In March of 2003, during the Shock and Awe" military campaign, three American members of a Christian Peacemaker Team were injured in a car accident in the Iraqi desert. (One of those peacemakers, Cliff Kindy, is from North Manchester, Ind.. He came and added his memories to the presentation.) They were taken to Rutba, a Sunni-majority town whose lone hospital had been partially destroyed just three days earlier by U.S. bombs.
The peacemakers feared that they would be targeted for retribution. Instead, they were met with kindness and compassion. Dr. Farouq Al-Dulaimi, who treated their wounds, said, “We take care of everyone - Christian, Muslim, Iraqi, American. It doesn’t matter. We are all human beings. We are all sisters and brothers.” When it came time for the peacemakers to leave, Dr. Al-Dulaimi had one request: “Just go and tell the world about Rutba.”
In his book and his presentations, Barrett has been helping the peacemakers do just that. He emphasized that the barriers people erect between ourselves - along religious, national, political, racial, or economic lines - obscure the fact that, as humans, “we’ve got far more in common with each other than differences.”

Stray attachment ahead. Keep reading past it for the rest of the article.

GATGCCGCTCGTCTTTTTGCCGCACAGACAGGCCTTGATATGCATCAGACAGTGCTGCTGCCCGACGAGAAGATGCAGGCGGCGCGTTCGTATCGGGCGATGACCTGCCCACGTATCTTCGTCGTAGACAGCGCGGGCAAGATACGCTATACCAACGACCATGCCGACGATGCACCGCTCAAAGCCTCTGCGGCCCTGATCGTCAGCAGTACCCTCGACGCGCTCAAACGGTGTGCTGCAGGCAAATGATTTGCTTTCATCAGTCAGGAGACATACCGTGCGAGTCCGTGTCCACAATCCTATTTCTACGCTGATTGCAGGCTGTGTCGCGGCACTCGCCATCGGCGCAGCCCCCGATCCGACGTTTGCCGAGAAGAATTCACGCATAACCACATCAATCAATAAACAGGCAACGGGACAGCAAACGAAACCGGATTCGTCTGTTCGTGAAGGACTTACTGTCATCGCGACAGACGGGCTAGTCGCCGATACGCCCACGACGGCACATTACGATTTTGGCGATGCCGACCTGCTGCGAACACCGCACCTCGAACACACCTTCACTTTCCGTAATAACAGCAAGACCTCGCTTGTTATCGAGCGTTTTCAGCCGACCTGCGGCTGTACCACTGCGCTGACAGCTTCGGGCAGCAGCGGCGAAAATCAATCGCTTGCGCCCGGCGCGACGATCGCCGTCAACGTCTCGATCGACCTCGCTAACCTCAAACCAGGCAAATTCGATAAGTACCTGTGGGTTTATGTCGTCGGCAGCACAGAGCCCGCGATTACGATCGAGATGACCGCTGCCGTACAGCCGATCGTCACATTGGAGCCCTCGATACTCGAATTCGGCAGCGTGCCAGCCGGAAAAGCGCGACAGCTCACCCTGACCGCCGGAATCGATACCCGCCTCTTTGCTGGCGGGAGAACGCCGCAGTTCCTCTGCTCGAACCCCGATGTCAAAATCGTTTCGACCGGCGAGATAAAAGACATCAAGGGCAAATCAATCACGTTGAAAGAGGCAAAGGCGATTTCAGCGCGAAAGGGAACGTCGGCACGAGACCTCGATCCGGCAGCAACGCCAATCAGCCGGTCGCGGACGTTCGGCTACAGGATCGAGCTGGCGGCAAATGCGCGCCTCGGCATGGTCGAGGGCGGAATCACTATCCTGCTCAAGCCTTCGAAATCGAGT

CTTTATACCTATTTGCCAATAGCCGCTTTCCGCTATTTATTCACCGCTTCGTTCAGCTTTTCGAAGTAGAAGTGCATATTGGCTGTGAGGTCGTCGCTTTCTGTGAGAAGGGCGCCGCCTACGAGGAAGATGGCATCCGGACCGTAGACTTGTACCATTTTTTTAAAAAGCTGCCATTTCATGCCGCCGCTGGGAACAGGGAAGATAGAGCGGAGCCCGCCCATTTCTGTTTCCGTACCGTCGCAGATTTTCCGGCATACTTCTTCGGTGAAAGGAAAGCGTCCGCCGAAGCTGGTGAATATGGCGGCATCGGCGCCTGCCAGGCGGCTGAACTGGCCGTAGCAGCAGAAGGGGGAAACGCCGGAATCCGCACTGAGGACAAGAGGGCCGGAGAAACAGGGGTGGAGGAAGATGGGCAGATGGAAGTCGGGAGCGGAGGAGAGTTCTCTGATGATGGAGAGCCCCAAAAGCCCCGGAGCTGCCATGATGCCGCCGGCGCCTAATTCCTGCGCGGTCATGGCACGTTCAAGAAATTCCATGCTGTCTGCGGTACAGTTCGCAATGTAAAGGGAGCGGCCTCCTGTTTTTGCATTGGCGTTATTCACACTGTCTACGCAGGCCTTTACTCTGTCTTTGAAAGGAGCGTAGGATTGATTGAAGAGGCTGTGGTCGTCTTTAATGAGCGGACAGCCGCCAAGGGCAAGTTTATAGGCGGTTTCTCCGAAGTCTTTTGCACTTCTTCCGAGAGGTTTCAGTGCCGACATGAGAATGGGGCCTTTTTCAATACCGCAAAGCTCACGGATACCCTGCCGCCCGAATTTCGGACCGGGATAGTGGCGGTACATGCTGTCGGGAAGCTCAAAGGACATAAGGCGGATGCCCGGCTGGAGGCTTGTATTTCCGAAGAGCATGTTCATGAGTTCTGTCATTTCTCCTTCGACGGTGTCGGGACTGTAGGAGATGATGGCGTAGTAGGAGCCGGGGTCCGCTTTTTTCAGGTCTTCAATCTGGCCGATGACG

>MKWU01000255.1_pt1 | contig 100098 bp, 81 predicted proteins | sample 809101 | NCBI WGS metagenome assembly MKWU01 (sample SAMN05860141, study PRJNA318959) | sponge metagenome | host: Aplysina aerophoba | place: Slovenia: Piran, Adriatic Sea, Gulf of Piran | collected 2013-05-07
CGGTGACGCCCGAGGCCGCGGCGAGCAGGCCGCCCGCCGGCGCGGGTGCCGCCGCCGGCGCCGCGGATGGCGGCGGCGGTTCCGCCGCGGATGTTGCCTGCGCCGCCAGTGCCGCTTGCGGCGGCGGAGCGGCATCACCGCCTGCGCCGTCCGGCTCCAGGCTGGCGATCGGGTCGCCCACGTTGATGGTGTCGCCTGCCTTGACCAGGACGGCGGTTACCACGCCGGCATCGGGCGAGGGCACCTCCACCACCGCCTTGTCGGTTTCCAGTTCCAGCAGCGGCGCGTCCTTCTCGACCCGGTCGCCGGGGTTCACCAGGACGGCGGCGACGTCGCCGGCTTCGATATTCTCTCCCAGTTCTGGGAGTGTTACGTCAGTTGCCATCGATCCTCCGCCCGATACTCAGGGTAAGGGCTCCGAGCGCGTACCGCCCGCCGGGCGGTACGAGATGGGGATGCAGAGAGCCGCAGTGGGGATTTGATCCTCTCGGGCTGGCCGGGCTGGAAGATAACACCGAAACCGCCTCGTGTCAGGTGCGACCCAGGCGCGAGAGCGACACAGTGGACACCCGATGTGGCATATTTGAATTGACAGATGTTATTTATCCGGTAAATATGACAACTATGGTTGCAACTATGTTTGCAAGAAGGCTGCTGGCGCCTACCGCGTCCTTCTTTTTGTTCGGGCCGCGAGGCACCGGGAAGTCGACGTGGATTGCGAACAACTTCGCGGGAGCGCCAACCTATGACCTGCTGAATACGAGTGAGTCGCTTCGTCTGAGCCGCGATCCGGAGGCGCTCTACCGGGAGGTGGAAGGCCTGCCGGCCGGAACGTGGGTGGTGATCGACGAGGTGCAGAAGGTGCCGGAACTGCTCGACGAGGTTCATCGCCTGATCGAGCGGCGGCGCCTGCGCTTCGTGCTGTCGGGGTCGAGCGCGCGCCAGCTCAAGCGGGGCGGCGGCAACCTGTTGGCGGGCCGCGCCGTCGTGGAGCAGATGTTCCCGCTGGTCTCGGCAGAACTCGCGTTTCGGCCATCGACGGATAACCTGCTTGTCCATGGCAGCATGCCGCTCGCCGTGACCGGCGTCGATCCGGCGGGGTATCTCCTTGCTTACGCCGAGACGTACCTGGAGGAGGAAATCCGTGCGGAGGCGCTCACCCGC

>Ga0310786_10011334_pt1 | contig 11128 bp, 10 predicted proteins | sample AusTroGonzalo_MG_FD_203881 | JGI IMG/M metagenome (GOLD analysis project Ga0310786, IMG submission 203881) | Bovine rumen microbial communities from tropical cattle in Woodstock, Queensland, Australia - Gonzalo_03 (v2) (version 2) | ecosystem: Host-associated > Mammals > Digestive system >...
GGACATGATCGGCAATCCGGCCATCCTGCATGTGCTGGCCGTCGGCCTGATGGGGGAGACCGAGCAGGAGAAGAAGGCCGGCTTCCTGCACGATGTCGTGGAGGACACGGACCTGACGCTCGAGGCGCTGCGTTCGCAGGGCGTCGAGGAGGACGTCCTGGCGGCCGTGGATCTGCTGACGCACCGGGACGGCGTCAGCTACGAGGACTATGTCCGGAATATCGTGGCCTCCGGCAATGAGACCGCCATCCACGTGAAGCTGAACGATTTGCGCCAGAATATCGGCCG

Barrett, who spent 20 years traveling the globe as a wire correspondent, has found that to be true wherever he goes. The peacemakers in Iraq, he said, “discovered that ‘the enemy’ wasn’t the enemy.” Instead of being split by doctrinal and national differences, the American Christians and the Iraqi Muslims were united by the experiences and values they shared.
Barrett hopes that people take more from the The Gospel of Rutba than just a heartwarming story. Acknowledging our shared humanity requires us to reevaluate our own beliefs and actions, both individually and collectively, he observed.
Barrett expressed specific concern about U.S. military policy in the Middle East. On a return trip to Iraq in 2010, he spoke with one of the nurses who treated the peacemakers in 2003. Echoing what Barrett had heard around the region, the nurse said, “We love Americans, but we hate your violence.” With bombs and drones, the U.S. government fights terror by using weapons of terror
In doing so, Barrett believes the U.S. is only perpetuating violence and hardening the hearts of people outside the country. He looks to the Christian peacemakers as better examples of how to effect positive change in the Middle East. By going to damaged, destitute areas and acting with empathy to find common ground, Barrett calls these peacemakers “some of the best diplomats America has.”
This event was co-sponsored by the Pulaski County Public Library and the Winamac First United Methodist Church. The library has copies of The Gospel of Rutba available for checkout.
Article submitted by the Pulaski County Public Library